Amanda Morris joins The Washington Post as a reporter covering disability

Amanda Morris
Amanda Morris

Announcement from Wellness Editor Tara Parker-Pope:

I am delighted to announce that Amanda Morris, a trailblazing reporter on the disability beat, is joining The Washington Post’s expanding personal health and wellness team.

In this role, Amanda will write on issues related to disability and chronic illness, which affects a large, underserved and typically misunderstood community of readers. In the United States alone, nearly half the population has been diagnosed with a chronic illness and an estimated 1 in 4 adults is living with some form of disability.

Amanda is uniquely qualified to cover this important beat. She brings passion and empathy to her reporting, which is informed by both her professional experience as a science journalist and her personal identification with the disability community. Amanda describes herself as both a “science fan girl” and a hard-of-hearing woman who has worn hearing aids since the age of 1. She grew up using American Sign Language with her deaf parents.

Before joining The Post, Amanda was the inaugural disability reporting fellow at the New York Times, where she wrote several must-read stories, including how technology and culture are changing American Sign Language, the indignities experienced by airline travelers who use wheelchairs, how home covid tests are inaccessible to blind people, the benefits of remote learning for some disabled students and the future of space travel for people with disabilities.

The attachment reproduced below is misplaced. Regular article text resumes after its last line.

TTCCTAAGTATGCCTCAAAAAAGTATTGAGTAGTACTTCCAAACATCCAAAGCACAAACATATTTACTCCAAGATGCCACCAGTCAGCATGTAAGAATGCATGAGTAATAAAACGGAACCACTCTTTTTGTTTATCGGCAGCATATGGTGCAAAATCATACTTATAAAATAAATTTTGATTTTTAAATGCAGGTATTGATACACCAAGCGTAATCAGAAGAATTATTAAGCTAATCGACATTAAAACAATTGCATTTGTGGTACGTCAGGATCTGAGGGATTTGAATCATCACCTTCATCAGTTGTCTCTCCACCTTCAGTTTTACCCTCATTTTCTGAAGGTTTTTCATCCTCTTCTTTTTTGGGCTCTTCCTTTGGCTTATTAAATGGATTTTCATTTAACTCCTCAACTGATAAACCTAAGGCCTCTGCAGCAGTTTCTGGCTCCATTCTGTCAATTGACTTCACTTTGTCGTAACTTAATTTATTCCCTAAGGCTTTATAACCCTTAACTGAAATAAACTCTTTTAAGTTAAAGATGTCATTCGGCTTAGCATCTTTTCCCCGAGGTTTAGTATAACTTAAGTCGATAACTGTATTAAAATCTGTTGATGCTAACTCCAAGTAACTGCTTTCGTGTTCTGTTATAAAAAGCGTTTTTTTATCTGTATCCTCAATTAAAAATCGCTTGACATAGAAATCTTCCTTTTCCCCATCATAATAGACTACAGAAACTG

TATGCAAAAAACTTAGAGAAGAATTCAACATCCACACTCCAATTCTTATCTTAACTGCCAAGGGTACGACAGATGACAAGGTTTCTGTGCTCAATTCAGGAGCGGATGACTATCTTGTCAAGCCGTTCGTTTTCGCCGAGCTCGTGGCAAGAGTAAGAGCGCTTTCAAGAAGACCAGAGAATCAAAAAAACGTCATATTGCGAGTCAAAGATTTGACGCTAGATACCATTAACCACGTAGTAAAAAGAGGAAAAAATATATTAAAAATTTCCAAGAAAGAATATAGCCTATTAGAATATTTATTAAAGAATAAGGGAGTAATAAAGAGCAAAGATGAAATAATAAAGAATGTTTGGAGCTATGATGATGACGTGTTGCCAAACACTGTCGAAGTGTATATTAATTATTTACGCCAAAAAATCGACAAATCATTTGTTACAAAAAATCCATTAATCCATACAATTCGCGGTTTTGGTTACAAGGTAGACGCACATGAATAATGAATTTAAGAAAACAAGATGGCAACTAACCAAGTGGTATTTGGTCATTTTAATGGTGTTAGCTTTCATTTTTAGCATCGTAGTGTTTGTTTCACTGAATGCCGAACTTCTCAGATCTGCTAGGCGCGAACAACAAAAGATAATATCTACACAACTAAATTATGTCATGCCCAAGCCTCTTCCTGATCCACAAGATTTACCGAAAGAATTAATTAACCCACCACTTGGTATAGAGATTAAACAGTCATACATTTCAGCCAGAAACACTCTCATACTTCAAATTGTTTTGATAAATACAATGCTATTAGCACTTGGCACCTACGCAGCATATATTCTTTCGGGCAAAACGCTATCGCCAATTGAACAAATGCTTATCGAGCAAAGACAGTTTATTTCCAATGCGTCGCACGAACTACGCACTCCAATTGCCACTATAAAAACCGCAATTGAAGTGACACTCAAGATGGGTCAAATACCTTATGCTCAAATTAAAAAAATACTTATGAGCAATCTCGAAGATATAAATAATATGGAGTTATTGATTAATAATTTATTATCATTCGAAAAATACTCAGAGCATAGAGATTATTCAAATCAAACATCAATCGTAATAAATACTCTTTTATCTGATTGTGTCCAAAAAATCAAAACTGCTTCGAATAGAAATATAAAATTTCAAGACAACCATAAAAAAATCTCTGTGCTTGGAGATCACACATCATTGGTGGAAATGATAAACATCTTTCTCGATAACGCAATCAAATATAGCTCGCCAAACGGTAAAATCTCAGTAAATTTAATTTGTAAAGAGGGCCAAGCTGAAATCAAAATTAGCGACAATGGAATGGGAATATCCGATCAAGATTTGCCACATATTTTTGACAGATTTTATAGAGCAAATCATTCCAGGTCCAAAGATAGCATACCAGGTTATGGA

In an essay, “How to report with care on disability,” she wrote about changing the narrative around disability in the popular press. ”Some of my work dismantles long-held stigmas and negative attitudes that many people have toward disability — such as the flawed idea that having a disability is inherently bad or is limiting,” she wrote.

Amanda was previously a multimedia bioscience reporter for the Arizona Republic, where she answered reader questions through a covid-19 helpline, wrote about the disappearance of important soil organisms in Arizona and used her data journalism and multimedia skills to create a six-part series on stem cell treatments. She has also worked for The Associated Press, NPR and CNN.

Amanda grew up in Pennsylvania and Connecticut. She is a graduate of New York University, where she double majored in media culture and communications and journalism. She enjoys swing dancing and is an avid traveler and hiker who recently completed the Camino de Santiago in Spain and the Salkantay trek to Machu Picchu, Peru.

Please welcome Amanda, whose first day will be Monday, Aug. 22.


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